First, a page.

Last week the Times Online published Eversheds report looks at how ‘perfect storm’ will affect the legal profession (18 Mar 2010), which provided an advance look at “Law firm of the 21st century – The clients: revolution – An Eversheds report on the post-recession legal sector in 2010”. The report, due for general release on March 22, is a fascinating read – bad news for Big Law but good news for legal tech managers and outsourcers. 

Eversheds bases its report on a survey of 130 general counsel and 80 law firm partners about the state and future of the legal market. The firm concludes that “the revolution has now arrived”. And it is not a good one for Big Law. Interestingly, Evershed’s research finds that the recession was not so much the driver of change as the catalyst for it. Driving the change are four secular trends:
• globalisation – the move to the East
• increasing professionalism and status of the General Counsel
• technology
• the Legal Services Act in the UK.

The report is definitely worth reading; request Law firm of the 21st century at the Eversheds website.

It has so much interesting data and so many jarring conclusions that summarizing it is hard. Many conclusions will provoke discussion, for example, that the biggest firms need to reduce headcount and leverage, the hourly rate is “almost dead” in the UK, and that the balance of power has shifted to clients.

Given my interests, I will focus on the conclusion that “strategic resourcing through outsourcing and technology dramatically increased”. I have previously argued that a new focus on efficiency will be good for legal technology. The report concludes:

“On the technology side, a significant proportion of law firm clients and managing partners reported greater use and investment in technology. Over half of law firm clients interviewed (58%) had used technology to deliver legal services more efficiently as a result of the recession. A third of managing partners were actively investing in technology to either standardise legal processes or communicate more effectively within the firm and with their clients.”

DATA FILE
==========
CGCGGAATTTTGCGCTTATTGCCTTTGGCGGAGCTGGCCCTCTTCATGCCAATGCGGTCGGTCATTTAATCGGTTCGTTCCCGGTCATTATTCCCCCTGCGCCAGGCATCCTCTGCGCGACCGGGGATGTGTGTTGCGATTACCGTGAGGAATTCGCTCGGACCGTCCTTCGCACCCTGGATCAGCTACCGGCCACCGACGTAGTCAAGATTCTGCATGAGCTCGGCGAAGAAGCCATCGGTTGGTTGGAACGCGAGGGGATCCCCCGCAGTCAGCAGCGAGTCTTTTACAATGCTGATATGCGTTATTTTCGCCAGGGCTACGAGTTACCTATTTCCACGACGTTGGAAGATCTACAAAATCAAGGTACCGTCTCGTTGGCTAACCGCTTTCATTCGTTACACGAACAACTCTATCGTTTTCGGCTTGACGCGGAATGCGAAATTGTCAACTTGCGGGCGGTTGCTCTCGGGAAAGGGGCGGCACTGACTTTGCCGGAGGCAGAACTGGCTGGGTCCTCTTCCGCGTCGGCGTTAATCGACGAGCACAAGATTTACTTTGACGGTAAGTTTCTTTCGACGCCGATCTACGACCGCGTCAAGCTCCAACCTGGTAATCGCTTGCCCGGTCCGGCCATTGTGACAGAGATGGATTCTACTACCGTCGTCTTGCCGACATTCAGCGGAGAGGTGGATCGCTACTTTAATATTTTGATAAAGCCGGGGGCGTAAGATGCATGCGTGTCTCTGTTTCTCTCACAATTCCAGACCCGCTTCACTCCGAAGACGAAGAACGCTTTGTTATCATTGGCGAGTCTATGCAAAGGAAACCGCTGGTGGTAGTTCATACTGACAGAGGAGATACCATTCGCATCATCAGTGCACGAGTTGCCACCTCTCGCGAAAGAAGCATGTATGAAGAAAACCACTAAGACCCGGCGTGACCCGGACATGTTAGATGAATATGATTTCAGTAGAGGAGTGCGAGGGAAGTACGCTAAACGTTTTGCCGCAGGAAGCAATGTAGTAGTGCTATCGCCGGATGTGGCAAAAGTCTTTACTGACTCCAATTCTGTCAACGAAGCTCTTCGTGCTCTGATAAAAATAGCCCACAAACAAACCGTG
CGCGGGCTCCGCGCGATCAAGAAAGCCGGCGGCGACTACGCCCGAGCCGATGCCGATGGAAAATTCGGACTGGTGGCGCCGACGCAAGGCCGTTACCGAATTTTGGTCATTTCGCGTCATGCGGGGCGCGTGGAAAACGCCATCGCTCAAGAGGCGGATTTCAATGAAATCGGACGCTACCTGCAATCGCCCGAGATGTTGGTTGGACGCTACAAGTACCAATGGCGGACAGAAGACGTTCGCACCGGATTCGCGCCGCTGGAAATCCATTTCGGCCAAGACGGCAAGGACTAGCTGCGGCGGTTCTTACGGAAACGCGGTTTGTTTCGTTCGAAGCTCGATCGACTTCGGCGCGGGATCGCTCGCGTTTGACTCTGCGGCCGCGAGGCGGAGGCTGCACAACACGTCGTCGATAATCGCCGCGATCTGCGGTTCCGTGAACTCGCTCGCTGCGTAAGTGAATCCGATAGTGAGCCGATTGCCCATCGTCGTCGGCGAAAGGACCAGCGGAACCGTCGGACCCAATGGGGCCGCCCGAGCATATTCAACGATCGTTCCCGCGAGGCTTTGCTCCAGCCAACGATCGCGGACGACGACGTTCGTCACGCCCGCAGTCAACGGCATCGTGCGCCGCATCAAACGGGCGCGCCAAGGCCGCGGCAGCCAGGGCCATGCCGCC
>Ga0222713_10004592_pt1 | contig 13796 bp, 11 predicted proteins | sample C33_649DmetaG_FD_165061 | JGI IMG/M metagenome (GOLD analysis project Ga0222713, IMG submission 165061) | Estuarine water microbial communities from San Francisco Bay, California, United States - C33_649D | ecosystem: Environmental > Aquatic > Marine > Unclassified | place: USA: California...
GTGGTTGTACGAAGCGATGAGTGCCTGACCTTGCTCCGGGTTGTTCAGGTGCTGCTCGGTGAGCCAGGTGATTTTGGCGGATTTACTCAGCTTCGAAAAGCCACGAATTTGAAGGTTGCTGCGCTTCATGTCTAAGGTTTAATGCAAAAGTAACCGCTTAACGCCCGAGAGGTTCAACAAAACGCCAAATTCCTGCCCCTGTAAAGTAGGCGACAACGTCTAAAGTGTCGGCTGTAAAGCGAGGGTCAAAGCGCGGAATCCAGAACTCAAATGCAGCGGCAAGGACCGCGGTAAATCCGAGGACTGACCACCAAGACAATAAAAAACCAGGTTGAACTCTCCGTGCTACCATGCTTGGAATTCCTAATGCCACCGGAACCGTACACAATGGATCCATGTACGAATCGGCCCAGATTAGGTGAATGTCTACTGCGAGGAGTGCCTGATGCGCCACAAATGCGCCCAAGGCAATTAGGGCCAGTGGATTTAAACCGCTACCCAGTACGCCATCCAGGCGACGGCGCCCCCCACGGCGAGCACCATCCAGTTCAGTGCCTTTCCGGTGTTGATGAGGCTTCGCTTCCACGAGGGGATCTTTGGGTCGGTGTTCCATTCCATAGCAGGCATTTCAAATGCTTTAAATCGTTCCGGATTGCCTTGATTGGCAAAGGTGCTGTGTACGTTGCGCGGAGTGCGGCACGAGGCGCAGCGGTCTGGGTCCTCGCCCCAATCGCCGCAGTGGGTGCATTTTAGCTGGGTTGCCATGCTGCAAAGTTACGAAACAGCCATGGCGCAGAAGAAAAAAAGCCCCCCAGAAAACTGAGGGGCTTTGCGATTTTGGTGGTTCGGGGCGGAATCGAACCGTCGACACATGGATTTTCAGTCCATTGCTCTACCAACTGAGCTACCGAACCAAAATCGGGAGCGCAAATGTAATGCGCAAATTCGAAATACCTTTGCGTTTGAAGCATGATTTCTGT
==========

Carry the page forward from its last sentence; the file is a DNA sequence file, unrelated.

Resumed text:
Personally, I am skeptical that so many firms have done so much with technology during the recession but, at minimum, this reflects a change in attitude.

It has also become apparent that the recession will further drive legal process outsourcing penetration. (My day job is with LPO Integreon so you know my potential biases.) A 2008 survey found that 49% of GC would outsource (see my Integreon blog post, Survey Suggests US LPO Spending of $2 Billion by 2013). Less than two years later, Eversheds found that

“Just over a third (38%) of General Counsel were actively implementing or considering outsourcing low-level work to low cost jurisdictions and a further 29% were receptive to the idea of outsourcing provided they had suitable work.”

That is 66% of clients outsourcing or open to outsourcing, a substantial increase since the last survey. On the law firm side, the report finds that outsourcing will contribute to large firms having excess real estate for years because both legal and administrative work will be outsourced (and leases are long term so adjusting short term is very hard).

Spring has sprung in my home town of Washington, DC. And change is in the air. The Eversheds report is just one sign, albeit a well-researched and compelling one. I expect to hear more about change starting tonight as I attend Georgetown Law’s Law Firm Evolution: Brave New World or Business as Usual?. I hope to live blog the panels on Monday and Tuesday.